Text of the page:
Travel Reference
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moment. At the same time, it suits her. She only hopes there will be no
reaction (no clash, no emotion) between the city and herself before she
arrives at the hotel on rue Sainte-Anne. She does not want to remember
that her false grandmother used to live in the old city, that she had to go
through the walls on her way to her house for lunch every Sunday. (5-6)]
The passage begins with a negative temporal expression ('il n'y a plus
de gare'), which underscores the changes brought on by the passage of
time and Flora's keen consciousness of it, key themes throughout the
novel. The ensuing sentences contain a series of impressions of vast
space ('en plein champ … un terrain vague'), as if filtered through the
character's perception, limited by darkness to a few snapshots, con-
veyed by the staccato rhythm of elliptical sentences ('La nuit. La rase
campagne'). As with the many landscapes we have examined, this
cityscape begins to fill in with details of light and line ('des guirlandes
de lumière dessinent des rues'), before focusing on various places, intu-
ited by reading signs ('éclat de néon signalant un motel'). Perception of
specific details is impeded by Flora's refusal to look ('elle ferme les
yeux') and voluntary alienation from her surroundings, punctuated by
a direct quote from Baudelaire (' Anywhere out of this world '), all the more
alienating as it is in English and in italics. 3 Her desire to avoid remem-
bering particular places - 'Elle ne veut pas se souvenir que sa fausse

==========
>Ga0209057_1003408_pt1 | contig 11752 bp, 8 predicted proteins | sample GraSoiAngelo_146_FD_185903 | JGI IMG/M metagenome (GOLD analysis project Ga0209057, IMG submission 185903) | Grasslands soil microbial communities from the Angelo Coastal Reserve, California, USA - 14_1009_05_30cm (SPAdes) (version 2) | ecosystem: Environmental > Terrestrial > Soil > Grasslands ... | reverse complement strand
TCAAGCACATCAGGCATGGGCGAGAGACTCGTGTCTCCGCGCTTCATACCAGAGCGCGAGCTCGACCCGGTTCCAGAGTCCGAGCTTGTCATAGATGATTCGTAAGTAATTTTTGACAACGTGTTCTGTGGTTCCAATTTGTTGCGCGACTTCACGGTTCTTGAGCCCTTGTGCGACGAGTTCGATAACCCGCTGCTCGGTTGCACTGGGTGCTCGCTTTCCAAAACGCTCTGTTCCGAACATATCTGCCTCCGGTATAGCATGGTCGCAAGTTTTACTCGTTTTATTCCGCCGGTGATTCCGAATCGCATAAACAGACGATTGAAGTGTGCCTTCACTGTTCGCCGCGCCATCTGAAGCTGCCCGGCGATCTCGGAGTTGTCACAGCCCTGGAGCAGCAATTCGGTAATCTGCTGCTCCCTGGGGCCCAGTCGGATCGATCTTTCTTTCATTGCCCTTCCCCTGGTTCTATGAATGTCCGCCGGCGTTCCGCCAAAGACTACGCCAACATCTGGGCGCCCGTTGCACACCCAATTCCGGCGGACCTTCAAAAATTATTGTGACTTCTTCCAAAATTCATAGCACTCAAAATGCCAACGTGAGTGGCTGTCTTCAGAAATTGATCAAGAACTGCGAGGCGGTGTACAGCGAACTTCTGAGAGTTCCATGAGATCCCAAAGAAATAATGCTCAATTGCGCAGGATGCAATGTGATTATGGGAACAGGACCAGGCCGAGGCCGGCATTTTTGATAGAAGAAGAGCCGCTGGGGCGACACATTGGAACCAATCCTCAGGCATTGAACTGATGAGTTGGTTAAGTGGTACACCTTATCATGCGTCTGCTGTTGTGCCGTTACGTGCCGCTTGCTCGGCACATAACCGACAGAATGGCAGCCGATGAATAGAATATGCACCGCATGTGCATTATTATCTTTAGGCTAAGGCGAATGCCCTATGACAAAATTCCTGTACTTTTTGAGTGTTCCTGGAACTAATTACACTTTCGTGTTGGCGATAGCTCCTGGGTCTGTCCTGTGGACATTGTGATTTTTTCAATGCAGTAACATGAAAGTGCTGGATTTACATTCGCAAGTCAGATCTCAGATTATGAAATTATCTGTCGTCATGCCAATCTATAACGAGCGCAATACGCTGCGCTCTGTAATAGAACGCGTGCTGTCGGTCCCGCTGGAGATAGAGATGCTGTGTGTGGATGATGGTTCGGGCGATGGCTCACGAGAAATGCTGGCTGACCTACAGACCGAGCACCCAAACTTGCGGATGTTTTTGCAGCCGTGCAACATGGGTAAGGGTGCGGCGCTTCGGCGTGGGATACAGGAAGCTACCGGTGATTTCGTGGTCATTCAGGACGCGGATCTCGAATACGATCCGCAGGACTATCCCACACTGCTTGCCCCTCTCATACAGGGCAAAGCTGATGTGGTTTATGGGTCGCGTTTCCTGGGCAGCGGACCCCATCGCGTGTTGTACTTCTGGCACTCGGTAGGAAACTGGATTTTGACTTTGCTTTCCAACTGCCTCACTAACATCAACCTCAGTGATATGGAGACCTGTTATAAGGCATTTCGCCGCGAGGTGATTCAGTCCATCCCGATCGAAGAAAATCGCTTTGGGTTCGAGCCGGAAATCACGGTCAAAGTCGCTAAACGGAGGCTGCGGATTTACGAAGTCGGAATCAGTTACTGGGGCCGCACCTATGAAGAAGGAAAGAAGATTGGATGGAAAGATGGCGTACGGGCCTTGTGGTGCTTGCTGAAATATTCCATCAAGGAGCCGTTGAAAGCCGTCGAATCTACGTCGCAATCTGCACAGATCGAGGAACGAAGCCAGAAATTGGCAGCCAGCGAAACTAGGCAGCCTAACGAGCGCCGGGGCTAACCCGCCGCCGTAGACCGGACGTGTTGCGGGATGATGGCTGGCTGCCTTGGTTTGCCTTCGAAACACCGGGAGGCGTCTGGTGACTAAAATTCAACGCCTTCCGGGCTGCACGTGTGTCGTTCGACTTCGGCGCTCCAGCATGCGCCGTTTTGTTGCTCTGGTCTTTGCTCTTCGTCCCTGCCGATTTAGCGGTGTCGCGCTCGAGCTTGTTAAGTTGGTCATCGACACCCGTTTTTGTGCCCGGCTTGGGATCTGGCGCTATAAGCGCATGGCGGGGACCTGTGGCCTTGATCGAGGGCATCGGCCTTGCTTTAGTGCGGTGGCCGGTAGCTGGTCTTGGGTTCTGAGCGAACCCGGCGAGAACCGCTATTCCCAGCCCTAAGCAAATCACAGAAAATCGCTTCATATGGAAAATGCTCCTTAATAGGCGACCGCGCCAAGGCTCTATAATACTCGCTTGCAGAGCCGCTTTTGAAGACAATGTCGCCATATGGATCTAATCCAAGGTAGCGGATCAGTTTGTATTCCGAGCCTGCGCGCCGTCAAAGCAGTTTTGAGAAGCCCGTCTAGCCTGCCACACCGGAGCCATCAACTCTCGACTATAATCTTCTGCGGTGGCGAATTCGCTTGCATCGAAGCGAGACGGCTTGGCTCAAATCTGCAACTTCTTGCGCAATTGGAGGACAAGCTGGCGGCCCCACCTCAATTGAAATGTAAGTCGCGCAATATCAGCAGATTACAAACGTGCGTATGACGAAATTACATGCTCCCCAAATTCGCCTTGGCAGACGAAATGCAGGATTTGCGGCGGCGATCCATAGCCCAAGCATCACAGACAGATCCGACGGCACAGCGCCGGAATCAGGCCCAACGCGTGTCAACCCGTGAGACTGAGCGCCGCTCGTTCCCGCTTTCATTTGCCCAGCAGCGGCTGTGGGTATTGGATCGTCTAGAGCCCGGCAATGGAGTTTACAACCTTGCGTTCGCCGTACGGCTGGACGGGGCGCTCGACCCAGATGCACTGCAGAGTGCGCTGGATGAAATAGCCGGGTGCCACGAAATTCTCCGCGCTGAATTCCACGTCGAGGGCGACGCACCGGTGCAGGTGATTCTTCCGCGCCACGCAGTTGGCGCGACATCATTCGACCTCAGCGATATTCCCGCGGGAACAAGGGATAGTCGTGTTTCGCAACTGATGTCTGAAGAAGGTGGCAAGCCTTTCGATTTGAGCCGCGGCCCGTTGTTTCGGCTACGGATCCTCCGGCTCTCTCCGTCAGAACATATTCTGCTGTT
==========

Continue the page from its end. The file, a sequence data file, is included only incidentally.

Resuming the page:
grand-mère habitait la vieille ville et qu'il fallait franchir l'enceinte des
murs' - nonetheless provides us with clues concerning the identity of
Flora ('sa fausse grand-mère' suggests that she was indeed adopted)
and that of the city (there is but one walled city in North America:
Quebec). The passage is thus typical both of the intermingling of the
cityscape and the character's identity and of the partial, progressive con-
struction of both, despite Flora's determination to repress personal mem-
ories by avoiding certain places, negative sites of memory, associated
with them and by escaping through art, here a passage from Baudelaire,
later her theatrical roles.
As Flora awakens from her first night's sleep in the new city, she is
obliged to construct her identity (in the simplest, most functional sense)
from the perception of her surroundings:
Longtemps elle a dormi très tard, dans des chambres inconnues, dans des
villes étrangères. Durant de longues années, elle a éprouvé l'effarement de
celle qui se réveille dans le noir et qui ne sait plus où elle se trouve. De là à
ne pas savoir qui elle était, l'espace d'un instant, la panique était complète.
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